Image: Unsplash, Eric Ward

Those looking from the outside can readily see that severely depressed people do not actually need or deserve death, no matter what they say. Instead, they need and deserve to be rescued from the dark lies that call death their only choice….

Choosing death only seems like the answer to those mired in lies. Suicide seems reasonable to those who have been deceived by despair, and abortion seems reasonable to those who have been deceived by a systemic derangement of the heart.

If it is a tragedy when panic, fear and despair lead to suicide, then how can we twist ourselves into contorted forgeries of compassion when panic, fear and despair lead to abortion? We must excoriate our own hearts and search out the dark holes where lies find shelter. We must not allow ourselves to make cover for death. If we reject suicide as an answer to sorrow but cannot bring ourselves to always reject abortion, then we must ask ourselves why. Why?

Haley Stewart, Carrots for Michaelmas, “Is This Why Some Women Regret Motherhood?”:


I wonder if what she regretted was the understandable difficulty of her situation, not the existence of her son. She regretted having to raise him alone. She regretted the lack of support and the overwhelming expectations of modern motherhood.

So is it the difficulties of life and the model of parenthood our culture has embraced that’s causing the regret? I think it might be. Having small humans depending on you is never a walk in the park. But why have we made motherhood so horribly difficult? It’s as if by making motherhood a choice through contraception we’ve completely altered the expectations of parenthood.

Carolyn Shields, The Young Catholic Woman, “The Ones That Are Called to Rise”:

Ben Giesbrecht

And that moment in the chapel, or in your car, or on your bed at 4a.m, when you finally consent…it begins in that moment when you get over your littleness, your perplexed bafflement that your empty vessel of a body is going to harbor the Host, and that you will act as a channel for Him to work. It begins in that moment when you let go. Begrudgingly, fully, hesitatingly, bewilderingly…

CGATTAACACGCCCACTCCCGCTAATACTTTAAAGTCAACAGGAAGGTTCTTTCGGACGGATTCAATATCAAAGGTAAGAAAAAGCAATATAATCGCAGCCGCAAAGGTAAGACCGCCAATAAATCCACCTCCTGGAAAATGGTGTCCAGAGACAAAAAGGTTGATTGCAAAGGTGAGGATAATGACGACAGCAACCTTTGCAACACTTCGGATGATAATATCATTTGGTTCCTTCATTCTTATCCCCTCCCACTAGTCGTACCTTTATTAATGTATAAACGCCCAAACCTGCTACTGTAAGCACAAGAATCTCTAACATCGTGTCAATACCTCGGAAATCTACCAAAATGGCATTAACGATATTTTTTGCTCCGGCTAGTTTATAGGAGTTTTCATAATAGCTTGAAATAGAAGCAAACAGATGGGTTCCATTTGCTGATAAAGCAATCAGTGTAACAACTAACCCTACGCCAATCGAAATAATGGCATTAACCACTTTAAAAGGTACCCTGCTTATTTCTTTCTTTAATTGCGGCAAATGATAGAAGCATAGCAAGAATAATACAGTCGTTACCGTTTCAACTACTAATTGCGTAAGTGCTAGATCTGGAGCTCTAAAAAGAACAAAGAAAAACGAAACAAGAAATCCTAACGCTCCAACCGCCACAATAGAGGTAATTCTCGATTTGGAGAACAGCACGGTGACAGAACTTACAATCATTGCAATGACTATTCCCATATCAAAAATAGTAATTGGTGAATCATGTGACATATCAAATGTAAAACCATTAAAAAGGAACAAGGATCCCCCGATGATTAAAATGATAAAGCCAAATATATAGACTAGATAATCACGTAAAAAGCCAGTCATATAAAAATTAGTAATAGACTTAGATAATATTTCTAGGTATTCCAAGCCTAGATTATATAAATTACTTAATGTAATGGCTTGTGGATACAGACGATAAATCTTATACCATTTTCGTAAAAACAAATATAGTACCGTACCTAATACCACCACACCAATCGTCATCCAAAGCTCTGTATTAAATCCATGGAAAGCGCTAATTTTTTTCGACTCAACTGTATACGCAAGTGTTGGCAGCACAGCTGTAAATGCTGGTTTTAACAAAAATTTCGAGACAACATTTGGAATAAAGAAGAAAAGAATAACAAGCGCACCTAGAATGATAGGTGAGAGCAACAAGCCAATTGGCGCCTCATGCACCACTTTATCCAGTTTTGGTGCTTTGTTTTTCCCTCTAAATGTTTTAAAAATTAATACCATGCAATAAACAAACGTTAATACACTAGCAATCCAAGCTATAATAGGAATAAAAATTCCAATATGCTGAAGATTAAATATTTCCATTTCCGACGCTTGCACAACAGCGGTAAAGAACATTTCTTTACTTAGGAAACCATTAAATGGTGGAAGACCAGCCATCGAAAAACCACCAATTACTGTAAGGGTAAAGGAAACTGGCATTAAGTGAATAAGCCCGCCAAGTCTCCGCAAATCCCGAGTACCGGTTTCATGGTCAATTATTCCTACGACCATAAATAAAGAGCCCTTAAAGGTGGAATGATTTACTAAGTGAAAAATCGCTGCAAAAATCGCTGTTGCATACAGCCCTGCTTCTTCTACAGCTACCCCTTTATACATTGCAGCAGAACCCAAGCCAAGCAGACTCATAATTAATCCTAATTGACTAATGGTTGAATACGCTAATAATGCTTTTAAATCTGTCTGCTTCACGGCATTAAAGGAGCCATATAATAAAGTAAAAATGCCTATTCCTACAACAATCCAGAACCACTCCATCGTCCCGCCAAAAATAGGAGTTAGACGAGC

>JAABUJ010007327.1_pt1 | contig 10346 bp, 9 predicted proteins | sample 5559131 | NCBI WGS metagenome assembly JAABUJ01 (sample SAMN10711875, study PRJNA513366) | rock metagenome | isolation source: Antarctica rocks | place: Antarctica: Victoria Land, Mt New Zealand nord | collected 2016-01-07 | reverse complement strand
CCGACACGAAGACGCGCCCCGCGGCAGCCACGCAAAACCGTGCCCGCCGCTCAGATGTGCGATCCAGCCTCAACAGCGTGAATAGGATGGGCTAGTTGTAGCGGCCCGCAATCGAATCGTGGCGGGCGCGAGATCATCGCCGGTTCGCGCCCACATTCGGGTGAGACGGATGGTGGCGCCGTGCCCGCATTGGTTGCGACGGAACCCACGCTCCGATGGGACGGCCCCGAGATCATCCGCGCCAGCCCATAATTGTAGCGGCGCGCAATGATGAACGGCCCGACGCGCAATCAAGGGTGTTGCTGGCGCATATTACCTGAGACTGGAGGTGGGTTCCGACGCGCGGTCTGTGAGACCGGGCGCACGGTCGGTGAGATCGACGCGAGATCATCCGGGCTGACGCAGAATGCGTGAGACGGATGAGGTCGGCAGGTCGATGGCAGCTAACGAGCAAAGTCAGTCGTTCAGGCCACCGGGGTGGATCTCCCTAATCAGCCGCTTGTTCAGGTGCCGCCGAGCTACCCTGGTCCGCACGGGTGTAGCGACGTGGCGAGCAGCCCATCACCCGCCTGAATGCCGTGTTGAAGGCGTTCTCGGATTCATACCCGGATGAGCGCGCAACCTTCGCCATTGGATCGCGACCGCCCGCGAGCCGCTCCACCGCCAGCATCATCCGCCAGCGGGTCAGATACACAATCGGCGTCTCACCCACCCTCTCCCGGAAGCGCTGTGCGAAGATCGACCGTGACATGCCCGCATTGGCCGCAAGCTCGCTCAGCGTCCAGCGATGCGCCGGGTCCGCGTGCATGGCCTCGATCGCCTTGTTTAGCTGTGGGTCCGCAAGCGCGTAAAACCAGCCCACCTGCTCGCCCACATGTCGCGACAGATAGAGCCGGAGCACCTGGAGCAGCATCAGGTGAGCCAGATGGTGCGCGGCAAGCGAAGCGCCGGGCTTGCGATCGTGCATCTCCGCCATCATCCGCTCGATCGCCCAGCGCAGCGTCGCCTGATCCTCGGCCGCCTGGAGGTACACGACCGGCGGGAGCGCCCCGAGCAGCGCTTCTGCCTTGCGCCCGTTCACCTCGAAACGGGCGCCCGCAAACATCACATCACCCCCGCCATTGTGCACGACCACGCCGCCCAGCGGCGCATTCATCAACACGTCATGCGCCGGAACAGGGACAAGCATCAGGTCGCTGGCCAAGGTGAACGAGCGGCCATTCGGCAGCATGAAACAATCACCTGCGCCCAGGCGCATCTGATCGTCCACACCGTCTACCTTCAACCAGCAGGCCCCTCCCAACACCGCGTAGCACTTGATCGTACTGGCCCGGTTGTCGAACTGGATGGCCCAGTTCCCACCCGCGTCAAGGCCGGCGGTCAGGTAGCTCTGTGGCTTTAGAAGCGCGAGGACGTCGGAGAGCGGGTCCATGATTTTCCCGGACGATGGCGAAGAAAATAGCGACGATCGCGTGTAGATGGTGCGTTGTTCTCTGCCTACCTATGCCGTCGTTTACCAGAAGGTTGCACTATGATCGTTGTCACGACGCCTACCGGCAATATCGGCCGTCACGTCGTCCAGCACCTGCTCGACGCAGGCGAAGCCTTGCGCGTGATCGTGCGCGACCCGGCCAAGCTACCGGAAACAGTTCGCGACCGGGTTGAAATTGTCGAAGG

Because you’re right: you are just you. So let Him use you, let Him fill you, and if you’re empty, all the better. The Blessed Mother was bewildered too, but it’s not about how you say yes, it’s that you do.

Elizabeth Scalia, Aleteia, “Are all these sexual abuse revelations triggering you? They are me!”:


All of these revelations have created a unique moment in our history: This is the precise time that Americans need to start looking at their lives, whether they have been sexually aggressed upon, or they have been the aggressor, and process these truths. We need to have courage to speak the truth, and feel the feelings — including feelings of humility, for where we have hurt the lives of others.

Laura Kelly Fanucci, Mothering Spirit, “when hearts become ashes”:


Everyone we love will die. Of course you don’t want to read that; I don’t want to write it; no one wants to believe it.

But it is truth. Can we hold it between steady hands? Look it straight in the face? Even see beyond?

The beloved we kiss before bed tonight. The children who burst through the door this afternoon, sugared and sticky, valentines fluttering.

Remember that you are dust. And unto dust you shall return.

The mistake is thinking dust is the end. Go back to the beginning.

Dust is always the beginning.

Jenny Uebbing, Catholic News Agency, “It’s a miracle that…”:

Image: Kristin Loboda

I tend to dismiss the miracles God has done for me. I dismiss them by failing to give thanks, I dismiss them by failing to call them to mind over and over again, rejoicing anew at His faithfulness and His provision, and I dismiss them by attributing them to some benign, dumb force of equilibrium that I imagine – even unconsciously – that the “universe” is maintaining for me.